Some of them may have picked up some lessons from Morning Glory Farm, but they have also created a new community of forward thinking farmers.They may be motivated by media buzz about the local-food movement and a recognition that people who work the land are to be respected. But this newly vitalized acceptance of farming as a way of life is reflecting what I believe is a universal desire to work with the land to feed ourselves. Chefs and food writers have it right: they want to use what’s grown close, and they know it tastes better. Local farms are the focus of it all.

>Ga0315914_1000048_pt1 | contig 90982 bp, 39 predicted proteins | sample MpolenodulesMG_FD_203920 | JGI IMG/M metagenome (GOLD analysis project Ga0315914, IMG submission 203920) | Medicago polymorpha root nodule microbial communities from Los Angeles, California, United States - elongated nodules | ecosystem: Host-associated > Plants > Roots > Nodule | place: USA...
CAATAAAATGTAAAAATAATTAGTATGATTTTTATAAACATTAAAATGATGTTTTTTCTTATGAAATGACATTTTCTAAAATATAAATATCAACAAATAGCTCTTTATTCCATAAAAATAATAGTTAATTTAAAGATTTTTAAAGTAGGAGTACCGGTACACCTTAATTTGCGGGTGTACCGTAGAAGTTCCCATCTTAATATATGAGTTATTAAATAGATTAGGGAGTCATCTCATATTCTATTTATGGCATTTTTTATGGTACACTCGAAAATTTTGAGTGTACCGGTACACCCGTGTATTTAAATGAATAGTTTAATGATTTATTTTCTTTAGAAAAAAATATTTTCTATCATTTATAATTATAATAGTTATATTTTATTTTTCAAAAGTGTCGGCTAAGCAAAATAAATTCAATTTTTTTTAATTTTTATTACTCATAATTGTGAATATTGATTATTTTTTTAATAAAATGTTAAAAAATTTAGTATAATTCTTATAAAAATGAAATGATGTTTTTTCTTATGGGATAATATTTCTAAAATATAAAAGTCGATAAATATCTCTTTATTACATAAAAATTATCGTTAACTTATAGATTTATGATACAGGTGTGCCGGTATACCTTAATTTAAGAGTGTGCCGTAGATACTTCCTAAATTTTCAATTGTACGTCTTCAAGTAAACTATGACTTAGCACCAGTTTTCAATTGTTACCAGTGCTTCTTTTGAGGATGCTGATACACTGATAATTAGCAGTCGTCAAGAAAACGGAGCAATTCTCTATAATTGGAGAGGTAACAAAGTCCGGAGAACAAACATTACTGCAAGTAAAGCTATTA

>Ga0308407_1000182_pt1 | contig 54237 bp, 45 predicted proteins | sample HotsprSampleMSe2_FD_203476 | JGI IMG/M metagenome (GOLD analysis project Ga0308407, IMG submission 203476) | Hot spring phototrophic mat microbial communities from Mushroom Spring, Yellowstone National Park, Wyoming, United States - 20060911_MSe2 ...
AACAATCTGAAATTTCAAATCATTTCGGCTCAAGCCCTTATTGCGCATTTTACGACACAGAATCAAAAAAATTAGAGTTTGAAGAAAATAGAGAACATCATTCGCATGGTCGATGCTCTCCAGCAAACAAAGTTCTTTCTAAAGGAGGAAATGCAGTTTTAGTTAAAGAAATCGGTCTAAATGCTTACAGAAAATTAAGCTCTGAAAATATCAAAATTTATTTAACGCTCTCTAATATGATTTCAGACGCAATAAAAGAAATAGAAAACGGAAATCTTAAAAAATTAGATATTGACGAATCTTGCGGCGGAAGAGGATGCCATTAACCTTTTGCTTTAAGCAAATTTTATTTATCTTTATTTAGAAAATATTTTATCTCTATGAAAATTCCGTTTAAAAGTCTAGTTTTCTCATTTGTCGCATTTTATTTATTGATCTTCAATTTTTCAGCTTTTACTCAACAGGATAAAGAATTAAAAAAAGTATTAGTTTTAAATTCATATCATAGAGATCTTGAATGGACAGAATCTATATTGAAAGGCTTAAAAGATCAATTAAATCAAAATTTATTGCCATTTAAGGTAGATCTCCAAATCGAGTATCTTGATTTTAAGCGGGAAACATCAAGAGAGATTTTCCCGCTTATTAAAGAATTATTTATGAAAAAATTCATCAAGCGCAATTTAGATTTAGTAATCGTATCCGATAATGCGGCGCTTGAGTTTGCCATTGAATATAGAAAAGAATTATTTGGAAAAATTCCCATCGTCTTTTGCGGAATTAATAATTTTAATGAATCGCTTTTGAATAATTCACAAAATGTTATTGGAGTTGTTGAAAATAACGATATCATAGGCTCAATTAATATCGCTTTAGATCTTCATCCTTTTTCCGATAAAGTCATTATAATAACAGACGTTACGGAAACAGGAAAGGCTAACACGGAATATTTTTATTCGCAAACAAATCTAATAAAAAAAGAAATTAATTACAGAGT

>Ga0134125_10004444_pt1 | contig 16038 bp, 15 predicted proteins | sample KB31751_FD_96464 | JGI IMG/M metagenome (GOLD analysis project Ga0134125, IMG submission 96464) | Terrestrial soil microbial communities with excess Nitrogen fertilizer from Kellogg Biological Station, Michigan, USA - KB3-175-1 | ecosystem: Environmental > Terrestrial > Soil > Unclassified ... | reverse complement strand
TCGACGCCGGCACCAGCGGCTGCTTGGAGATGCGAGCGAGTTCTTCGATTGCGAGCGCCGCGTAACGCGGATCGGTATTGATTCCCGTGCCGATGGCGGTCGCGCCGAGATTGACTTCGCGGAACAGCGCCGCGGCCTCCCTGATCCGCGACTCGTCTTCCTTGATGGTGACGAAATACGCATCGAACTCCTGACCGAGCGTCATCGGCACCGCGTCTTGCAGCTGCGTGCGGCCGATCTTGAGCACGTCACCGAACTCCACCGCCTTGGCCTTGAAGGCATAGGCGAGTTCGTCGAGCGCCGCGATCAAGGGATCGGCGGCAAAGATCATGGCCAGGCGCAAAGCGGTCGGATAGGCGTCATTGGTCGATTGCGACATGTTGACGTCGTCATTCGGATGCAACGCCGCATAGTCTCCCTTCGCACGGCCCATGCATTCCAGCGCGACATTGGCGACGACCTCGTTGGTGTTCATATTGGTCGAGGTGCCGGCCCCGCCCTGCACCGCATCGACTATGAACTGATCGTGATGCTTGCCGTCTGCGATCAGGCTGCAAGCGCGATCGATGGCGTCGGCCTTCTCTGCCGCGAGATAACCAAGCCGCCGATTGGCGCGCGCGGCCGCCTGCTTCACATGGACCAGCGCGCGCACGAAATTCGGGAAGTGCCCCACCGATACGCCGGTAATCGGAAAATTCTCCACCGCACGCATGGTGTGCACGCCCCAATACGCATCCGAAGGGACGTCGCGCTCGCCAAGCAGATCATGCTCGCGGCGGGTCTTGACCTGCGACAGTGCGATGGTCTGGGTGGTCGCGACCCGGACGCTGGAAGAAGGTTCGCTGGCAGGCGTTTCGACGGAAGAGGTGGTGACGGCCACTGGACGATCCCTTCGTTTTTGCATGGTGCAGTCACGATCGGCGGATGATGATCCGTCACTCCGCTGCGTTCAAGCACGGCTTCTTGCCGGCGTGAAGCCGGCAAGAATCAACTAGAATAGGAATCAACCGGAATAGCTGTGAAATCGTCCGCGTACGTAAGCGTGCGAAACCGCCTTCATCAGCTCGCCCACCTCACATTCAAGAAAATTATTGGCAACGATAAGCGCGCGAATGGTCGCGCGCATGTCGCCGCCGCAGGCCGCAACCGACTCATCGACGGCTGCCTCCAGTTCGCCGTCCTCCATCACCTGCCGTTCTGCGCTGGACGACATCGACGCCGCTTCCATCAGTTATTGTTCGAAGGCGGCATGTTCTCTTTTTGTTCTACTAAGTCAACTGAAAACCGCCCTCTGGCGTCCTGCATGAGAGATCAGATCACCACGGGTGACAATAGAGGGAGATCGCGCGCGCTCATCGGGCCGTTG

I feel stirrings of excitement as I discover new fields of learning and improvement opening up for farmers today. In particular, I am excited about discussions of soil health and how new methods of tillage and cover cropping, combined with better soil tests and more precise balancing of crop nutrients, can lead to healthier, more productive crops with less fertilizer. This year we have started growing some of our corn and pumpkins using no-till methods. Daniel is experimenting with ways to grow strawberries that don’t get swamped with weeds, and Simon is expanding our greens and winter crops for extended seasons. Our kitchen, bakery, and cannery keep finding new ways to process our vegetables, fruits, and meats to create more products for our customers to try. A young woman on our staff who has been trained in viticulture has planted our first vineyard.The grapes will be used for jams and fresh eating.